Astromodified Canon EOS cameras (450D and 1000D) from only £220
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|Posted on April 15, 2013 at 5:47 PM||comments (15)|
Well, after working for a while on my last project, I have managed to access the firmware of the Canon 1100D (Rebel T3) to change the firmware so that the camera can compensate automatically for the shift in colour created by the BCF corrector filter. Now when the DSLR is used in any of the automatic camera modes, as well as Auto WB and Auto ISO, the camera will produce colour corrected, realistic, daylight terrestrial pictures without any further post processing or any need for a custom white balance.
As far as I know, nobody is offering this modification so it will go on sale worldwide in the next few days and we'll see the reception of this possibility.
Because a second hand canon 1100D is similar in price to a new camera, I will offer this mode with new cameras; with and without the 18-55mm EF-S lens. They will go on sale for £399 and £440 respectively and the price accounts for the £53 Baader corrector filter.
I'm showing two pictures underneath. One of them was taken by a stock unmodified Canon EOS 1100D. The other picture was taken by a Baader modified astrocamera with this firmware enhancement. Can you tell the difference?
|Posted on February 20, 2013 at 2:26 PM||comments (1253)|
|Posted on February 18, 2013 at 10:54 AM||comments (12)|
|Posted on January 25, 2013 at 2:20 PM||comments (2083)|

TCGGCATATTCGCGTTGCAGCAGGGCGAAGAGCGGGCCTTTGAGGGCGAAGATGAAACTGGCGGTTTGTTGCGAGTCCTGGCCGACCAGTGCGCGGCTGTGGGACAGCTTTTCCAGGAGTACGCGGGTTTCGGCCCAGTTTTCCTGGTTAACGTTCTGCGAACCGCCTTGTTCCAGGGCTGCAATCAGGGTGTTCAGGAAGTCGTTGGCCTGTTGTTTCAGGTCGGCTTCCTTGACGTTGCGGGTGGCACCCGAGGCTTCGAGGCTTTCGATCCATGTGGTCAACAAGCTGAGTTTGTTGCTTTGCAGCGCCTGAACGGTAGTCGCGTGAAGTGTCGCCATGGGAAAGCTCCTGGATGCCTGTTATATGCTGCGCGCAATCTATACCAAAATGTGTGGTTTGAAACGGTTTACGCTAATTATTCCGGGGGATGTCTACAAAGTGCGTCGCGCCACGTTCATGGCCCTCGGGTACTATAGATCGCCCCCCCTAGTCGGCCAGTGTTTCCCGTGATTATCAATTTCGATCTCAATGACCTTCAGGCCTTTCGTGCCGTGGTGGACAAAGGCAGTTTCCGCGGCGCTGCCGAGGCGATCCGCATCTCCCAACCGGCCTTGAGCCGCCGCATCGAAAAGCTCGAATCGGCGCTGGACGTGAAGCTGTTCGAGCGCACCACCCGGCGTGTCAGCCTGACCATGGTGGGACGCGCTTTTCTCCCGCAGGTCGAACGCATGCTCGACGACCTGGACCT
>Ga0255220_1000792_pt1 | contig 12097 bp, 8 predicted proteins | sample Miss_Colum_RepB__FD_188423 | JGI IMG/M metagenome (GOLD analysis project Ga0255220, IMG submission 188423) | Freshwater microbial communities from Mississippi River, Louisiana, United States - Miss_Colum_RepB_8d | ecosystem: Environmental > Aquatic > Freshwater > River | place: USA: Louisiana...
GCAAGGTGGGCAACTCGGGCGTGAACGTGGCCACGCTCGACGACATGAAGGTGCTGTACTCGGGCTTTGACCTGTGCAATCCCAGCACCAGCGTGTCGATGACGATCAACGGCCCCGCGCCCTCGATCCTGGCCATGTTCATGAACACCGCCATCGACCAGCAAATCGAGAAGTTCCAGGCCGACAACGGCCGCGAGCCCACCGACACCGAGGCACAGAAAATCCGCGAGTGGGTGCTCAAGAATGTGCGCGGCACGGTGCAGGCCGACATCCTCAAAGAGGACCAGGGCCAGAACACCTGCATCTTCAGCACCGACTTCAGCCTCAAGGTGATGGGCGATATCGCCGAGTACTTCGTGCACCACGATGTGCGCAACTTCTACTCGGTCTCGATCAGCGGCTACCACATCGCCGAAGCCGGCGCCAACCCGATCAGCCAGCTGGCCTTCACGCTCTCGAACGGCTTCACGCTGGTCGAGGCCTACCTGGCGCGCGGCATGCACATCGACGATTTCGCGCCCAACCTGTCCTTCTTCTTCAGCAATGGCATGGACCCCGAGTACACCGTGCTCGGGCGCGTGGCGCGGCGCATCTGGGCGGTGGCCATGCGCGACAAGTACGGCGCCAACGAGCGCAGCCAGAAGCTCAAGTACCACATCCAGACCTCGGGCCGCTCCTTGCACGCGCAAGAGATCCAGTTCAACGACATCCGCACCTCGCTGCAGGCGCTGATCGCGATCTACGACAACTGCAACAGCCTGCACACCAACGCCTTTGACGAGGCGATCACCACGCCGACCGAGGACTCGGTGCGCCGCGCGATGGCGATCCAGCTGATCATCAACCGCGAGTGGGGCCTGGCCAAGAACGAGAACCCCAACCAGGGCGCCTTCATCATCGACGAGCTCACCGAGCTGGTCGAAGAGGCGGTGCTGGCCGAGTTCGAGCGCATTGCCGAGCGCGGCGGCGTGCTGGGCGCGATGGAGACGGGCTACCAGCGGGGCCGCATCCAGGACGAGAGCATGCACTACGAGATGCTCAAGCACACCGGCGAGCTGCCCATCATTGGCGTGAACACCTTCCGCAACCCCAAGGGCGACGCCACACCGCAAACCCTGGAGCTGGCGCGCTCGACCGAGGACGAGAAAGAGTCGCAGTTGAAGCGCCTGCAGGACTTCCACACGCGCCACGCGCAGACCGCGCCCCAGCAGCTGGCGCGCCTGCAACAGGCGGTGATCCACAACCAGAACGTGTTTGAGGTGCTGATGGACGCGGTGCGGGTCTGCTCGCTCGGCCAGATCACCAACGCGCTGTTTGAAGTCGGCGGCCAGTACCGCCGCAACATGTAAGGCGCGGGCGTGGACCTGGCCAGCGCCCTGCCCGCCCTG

I can't wait for some clear skies. Thanks to UK Astronomy Buy & Sell, I've managed to find a second hand Orion Starshooter autoguider at a very good price (thanks Peter). The next clear night I'll try it out while testing the last couple of cameras I have modified.
So far, I have been guiding with a Philips 880 SPC flashed camera in my Stellarvue F50 -a finder that takes eyepieces. Finding and centering a bright enough guide star has been a struggle and I can't wait to try a proper autoguider which should give me plenty of stars to choose from. That will save me a lot of time and frustration.
So far, I've been using a 2X barlow to extend the focal length of my finder to 400mm. This has obviously significantly reduced the field of view and and made very difficult to centre the guiding star. I've been advised to use the OSA without the barlow as the 200mm FL of my finder should apparently be enough for autoguiding.
One of the things that caught me by surprise is the weight of the OSA. The webcam is much lighter and has given me nice planetary images but I must simplify the guiding process, particularly in this weather with so little astroimaging time!